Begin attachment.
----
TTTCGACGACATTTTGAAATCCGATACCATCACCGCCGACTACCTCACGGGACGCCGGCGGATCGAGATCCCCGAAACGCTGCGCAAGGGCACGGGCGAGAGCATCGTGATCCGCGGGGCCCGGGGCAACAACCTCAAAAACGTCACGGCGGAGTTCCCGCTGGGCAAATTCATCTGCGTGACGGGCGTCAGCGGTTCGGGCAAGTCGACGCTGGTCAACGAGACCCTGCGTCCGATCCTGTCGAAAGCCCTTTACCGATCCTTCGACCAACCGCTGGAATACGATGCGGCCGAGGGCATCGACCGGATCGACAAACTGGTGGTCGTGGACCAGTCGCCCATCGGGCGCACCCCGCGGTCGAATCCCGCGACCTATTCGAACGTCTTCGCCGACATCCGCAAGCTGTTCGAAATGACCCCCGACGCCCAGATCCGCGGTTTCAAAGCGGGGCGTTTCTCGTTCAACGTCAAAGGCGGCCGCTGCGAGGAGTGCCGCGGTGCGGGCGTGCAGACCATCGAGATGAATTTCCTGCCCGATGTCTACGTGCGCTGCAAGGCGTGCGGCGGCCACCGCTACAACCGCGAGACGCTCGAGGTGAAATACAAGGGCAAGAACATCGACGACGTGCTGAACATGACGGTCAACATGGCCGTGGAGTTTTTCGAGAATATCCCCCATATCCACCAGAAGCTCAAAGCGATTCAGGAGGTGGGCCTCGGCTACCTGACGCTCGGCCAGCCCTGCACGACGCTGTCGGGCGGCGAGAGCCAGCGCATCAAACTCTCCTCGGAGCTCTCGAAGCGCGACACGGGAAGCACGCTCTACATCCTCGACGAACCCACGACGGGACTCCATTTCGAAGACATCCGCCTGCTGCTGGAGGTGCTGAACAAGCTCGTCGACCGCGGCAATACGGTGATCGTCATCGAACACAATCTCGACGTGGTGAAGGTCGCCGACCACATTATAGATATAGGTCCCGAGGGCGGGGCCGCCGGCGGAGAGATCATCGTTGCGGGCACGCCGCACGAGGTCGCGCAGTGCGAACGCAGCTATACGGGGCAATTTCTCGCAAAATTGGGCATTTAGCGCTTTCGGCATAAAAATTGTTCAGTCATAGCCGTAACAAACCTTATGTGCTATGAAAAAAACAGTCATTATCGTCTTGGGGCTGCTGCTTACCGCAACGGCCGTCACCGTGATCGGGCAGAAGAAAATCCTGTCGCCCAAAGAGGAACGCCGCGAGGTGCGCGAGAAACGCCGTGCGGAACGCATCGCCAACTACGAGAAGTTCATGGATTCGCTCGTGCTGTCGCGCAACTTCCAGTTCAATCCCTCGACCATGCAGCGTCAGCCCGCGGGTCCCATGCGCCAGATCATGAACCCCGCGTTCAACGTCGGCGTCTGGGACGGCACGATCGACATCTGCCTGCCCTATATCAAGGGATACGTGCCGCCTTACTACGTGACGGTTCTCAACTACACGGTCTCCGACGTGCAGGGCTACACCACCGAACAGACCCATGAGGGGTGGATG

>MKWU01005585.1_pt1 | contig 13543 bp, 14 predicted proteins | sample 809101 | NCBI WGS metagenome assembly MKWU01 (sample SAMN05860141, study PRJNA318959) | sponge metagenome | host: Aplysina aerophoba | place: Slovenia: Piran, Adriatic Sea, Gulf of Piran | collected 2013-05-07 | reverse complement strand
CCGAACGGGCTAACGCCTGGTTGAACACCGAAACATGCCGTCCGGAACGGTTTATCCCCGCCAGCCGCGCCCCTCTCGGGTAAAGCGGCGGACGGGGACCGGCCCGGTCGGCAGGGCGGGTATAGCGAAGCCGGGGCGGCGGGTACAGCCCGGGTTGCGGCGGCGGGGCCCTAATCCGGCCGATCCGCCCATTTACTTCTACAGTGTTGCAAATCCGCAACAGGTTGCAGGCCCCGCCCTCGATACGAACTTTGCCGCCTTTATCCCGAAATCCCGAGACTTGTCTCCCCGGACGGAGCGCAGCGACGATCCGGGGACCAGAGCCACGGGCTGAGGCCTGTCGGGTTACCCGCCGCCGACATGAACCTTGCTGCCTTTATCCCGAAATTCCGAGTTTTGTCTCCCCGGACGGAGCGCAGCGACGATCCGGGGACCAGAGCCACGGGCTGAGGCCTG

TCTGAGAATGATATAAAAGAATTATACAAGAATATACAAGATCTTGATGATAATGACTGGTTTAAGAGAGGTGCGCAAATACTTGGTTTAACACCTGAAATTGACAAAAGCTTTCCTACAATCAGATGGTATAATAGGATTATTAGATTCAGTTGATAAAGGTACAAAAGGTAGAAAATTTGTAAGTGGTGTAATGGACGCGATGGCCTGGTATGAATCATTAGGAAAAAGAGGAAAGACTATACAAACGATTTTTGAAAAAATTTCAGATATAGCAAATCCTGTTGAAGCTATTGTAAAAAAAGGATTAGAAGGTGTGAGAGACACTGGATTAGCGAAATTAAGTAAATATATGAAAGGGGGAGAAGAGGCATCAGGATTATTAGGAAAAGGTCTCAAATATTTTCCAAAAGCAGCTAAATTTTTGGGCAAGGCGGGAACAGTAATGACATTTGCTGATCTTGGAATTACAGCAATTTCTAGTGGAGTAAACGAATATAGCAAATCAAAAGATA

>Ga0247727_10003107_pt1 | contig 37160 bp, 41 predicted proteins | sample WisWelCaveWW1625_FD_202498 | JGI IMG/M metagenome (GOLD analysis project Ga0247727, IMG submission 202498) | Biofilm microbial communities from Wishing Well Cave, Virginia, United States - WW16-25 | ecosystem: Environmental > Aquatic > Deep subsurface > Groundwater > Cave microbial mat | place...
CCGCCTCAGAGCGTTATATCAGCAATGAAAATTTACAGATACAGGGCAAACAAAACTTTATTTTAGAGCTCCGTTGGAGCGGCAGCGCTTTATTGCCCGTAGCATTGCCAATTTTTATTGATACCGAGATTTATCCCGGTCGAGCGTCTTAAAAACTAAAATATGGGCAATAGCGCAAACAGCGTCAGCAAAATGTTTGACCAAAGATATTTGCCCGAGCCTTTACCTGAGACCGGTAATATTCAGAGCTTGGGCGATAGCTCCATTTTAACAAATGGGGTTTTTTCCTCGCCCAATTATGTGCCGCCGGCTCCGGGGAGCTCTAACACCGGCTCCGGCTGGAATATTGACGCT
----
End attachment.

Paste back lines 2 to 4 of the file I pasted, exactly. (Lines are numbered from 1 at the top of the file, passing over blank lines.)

>MKWU01005585.1_pt1 | contig 13543 bp, 14 predicted proteins | sample 809101 | NCBI WGS metagenome assembly MKWU01 (sample SAMN05860141, study PRJNA318959) | sponge metagenome | host: Aplysina aerophoba | place: Slovenia: Piran, Adriatic Sea, Gulf of Piran | collected 2013-05-07 | reverse complement strand
CCGAACGGGCTAACGCCTGGTTGAACACCGAAACATGCCGTCCGGAACGGTTTATCCCCGCCAGCCGCGCCCCTCTCGGGTAAAGCGGCGGACGGGGACCGGCCCGGTCGGCAGGGCGGGTATAGCGAAGCCGGGGCGGCGGGTACAGCCCGGGTTGCGGCGGCGGGGCCCTAATCCGGCCGATCCGCCCATTTACTTCTACAGTGTTGCAAATCCGCAACAGGTTGCAGGCCCCGCCCTCGATACGAACTTTGCCGCCTTTATCCCGAAATCCCGAGACTTGTCTCCCCGGACGGAGCGCAGCGACGATCCGGGGACCAGAGCCACGGGCTGAGGCCTGTCGGGTTACCCGCCGCCGACATGAACCTTGCTGCCTTTATCCCGAAATTCCGAGTTTTGTCTCCCCGGACGGAGCGCAGCGACGATCCGGGGACCAGAGCCACGGGCTGAGGCCTG

TCTGAGAATGATATAAAAGAATTATACAAGAATATACAAGATCTTGATGATAATGACTGGTTTAAGAGAGGTGCGCAAATACTTGGTTTAACACCTGAAATTGACAAAAGCTTTCCTACAATCAGATGGTATAATAGGATTATTAGATTCAGTTGATAAAGGTACAAAAGGTAGAAAATTTGTAAGTGGTGTAATGGACGCGATGGCCTGGTATGAATCATTAGGAAAAAGAGGAAAGACTATACAAACGATTTTTGAAAAAATTTCAGATATAGCAAATCCTGTTGAAGCTATTGTAAAAAAAGGATTAGAAGGTGTGAGAGACACTGGATTAGCGAAATTAAGTAAATATATGAAAGGGGGAGAAGAGGCATCAGGATTATTAGGAAAAGGTCTCAAATATTTTCCAAAAGCAGCTAAATTTTTGGGCAAGGCGGGAACAGTAATGACATTTGCTGATCTTGGAATTACAGCAATTTCTAGTGGAGTAAACGAATATAGCAAATCAAAAGATA